It is a bye week. In two weeks the Eagles travel up to Bloomington, Indiana to face Indiana. A game that looked promising at the start of the year, now looks like a potential curb-stomping of one of the worst Eagle teams I have ever seen.

I witnessed the 2006-09 Dark Ages first hand. I’ve seen my share of bad Eagle football. A bye week is theoretically the best time to make a move if it were to happen at all. Make Cook the interim and see what you can salvage out of this season and next year’s recruiting class. Another bye week follows the Indiana game ahead of the conference opener vs. Arkansas State on October 4.

Hurricane Irma is currently barrelling through Georgia at the moment. I’m typing this article in the Atlanta area, and my window is whistling under the weight of 65 mph winds, and I’m getting off easy compared to the folks in Florida.

There are larger issues at hand. I grew up in Bradenton, Florida and am combing the news for reports of damage down there. Statesboro is completely within Irma’s path. President Jaimie Hebert’s first responsibility is to ensure the safety of the university, students, staff, and faculty.

Once the storm blows through town however, Dr. Hebert will have another storm to deal with. He got a taste of the furor at the end of last season when Summers nearly got canned. For an athletic department that supposedly ran a surplus, and has a record-high $30 million budget, the $900,000 buyout is going to have to be swallowed. Something is rotten on Beautiful Eagle Creek and it needs to be cleaned up before lasting damage is made.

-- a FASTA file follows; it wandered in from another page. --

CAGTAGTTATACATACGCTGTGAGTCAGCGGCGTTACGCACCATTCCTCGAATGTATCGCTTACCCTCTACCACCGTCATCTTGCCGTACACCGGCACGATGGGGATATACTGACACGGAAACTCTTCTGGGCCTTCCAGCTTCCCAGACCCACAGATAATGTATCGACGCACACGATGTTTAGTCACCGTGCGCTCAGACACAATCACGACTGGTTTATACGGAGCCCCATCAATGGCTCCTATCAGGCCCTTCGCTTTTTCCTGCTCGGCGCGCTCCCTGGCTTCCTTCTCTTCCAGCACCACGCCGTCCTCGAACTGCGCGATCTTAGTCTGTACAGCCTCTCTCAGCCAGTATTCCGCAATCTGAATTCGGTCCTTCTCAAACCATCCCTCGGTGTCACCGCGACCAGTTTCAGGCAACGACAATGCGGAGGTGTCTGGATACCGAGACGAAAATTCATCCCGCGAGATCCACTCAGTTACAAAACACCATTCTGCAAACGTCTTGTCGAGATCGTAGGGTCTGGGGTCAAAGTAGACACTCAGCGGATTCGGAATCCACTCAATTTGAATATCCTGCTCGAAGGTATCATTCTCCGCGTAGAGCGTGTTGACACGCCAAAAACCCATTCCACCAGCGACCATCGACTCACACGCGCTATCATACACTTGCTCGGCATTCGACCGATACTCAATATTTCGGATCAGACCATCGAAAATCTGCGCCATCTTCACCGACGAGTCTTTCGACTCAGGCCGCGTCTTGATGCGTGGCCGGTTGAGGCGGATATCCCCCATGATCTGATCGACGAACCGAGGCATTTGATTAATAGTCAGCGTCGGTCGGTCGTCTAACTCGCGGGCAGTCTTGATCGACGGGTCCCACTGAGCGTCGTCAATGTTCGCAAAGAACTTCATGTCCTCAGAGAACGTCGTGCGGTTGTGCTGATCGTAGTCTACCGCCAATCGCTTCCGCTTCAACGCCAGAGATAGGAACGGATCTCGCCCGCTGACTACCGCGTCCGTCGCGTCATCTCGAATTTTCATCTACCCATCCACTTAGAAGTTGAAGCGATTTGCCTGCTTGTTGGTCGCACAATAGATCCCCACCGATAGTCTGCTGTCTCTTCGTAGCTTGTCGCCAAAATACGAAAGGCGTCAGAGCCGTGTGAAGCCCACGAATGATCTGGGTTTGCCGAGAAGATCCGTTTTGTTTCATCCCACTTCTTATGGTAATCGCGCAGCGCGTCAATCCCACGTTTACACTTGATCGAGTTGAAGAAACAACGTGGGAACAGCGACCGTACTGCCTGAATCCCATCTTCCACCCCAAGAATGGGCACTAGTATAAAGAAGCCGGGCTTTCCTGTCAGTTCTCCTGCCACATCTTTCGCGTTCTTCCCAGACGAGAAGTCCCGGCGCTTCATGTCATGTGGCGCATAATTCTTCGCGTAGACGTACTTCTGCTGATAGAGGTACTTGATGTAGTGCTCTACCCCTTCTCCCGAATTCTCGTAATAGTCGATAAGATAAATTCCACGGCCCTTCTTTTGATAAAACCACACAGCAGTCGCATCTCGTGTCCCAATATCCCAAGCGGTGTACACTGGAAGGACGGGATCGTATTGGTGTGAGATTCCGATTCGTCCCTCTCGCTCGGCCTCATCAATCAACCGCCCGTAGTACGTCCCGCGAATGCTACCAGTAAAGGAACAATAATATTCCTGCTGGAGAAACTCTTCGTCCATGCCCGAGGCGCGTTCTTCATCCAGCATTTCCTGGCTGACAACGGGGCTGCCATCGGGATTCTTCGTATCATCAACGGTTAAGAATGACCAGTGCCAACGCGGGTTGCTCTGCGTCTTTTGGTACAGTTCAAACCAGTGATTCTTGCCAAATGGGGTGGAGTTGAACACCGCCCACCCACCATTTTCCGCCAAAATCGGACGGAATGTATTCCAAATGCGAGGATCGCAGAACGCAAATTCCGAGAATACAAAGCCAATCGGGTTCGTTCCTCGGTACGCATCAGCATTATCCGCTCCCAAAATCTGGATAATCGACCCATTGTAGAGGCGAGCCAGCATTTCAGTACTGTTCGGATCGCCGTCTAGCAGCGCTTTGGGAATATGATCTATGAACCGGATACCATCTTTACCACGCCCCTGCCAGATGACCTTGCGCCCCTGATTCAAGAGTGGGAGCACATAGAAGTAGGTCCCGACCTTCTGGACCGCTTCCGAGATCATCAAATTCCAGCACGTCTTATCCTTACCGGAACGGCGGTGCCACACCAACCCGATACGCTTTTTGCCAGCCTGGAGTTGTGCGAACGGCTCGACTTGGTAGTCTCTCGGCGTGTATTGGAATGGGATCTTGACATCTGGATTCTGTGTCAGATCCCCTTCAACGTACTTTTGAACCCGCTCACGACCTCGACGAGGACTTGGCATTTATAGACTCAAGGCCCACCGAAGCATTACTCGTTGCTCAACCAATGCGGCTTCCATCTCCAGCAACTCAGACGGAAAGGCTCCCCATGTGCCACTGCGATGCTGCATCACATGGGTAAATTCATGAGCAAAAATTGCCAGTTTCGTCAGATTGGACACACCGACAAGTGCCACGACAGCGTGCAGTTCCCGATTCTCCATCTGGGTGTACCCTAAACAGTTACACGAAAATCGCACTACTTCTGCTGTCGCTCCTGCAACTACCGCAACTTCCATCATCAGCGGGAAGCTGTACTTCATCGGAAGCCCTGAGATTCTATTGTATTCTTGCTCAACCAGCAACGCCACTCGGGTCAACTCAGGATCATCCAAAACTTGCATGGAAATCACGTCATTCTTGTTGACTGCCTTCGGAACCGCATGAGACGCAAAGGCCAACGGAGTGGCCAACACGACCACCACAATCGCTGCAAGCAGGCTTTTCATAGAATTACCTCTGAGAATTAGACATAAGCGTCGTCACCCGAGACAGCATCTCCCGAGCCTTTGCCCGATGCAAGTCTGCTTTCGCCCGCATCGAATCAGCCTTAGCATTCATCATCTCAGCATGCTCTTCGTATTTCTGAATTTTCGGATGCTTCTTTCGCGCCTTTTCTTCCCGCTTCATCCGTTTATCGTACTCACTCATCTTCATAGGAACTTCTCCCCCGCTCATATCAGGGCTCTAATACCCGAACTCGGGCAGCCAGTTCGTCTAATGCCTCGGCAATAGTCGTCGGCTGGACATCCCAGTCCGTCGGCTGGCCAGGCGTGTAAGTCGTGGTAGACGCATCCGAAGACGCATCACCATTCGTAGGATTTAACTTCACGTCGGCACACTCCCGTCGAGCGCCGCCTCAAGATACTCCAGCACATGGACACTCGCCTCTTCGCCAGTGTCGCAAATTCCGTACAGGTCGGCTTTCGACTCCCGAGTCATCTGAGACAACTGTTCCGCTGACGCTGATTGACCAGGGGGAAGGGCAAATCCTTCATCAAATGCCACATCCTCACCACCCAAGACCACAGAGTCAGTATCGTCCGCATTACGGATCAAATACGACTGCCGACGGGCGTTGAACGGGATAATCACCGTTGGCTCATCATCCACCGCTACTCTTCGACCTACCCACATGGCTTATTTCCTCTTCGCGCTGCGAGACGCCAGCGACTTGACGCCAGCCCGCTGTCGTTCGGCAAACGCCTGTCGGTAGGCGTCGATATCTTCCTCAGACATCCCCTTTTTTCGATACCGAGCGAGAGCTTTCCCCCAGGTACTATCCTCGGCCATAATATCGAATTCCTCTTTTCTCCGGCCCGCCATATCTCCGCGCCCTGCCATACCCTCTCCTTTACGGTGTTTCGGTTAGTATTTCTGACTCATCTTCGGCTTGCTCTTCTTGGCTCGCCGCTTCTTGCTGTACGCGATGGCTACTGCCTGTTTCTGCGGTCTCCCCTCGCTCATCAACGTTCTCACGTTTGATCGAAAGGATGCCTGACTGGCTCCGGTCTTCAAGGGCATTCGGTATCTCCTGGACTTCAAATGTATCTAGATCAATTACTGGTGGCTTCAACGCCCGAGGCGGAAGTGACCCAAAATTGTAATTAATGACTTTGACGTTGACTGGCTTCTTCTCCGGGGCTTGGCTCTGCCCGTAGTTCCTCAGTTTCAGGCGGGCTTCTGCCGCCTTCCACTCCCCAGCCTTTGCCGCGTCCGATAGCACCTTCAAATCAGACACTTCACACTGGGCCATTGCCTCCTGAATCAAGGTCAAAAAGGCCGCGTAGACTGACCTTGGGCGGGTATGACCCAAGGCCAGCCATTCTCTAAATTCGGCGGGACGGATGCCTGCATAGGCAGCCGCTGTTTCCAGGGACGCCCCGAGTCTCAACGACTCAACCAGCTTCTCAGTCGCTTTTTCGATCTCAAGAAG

One thought on “It’s Time for Change

  1. Why is it not painfully obvious to you Nick Burgess? Tom Kleinlein wants Georgia Southern to get away from the option attack. Look at the two coaches that have been hired, Willie Fritz and Tyson Summers. Fritz offense really isn’t a true option, it’s more of a spread offense and Tyson Summers offense is just unimaginative. Navy’s offensive coordinator Ivin Jasper would have been a great hire for Georgia Southern, heck, even a great hire for Georgia State, but the people in charge of hiring really wants Georgia Southern to get away from the option all together. Tom Kleinlein hired a coach it seems like because he was simply from Tifton, Georgia because other than that, the Tyson Summers hire made zero sense. Think about it, out of all the successful coaching staffs that have been at Georgia Southern, Tom Kleinlein hires Tyson Summers, who was on the worst staff in Georgia Southern history. I am rooting for Georgia Southern to return to the flex bone option, but in reality the only places we are going to see that offense ran are at Air Force, Army, Navy, and Georgia Tech.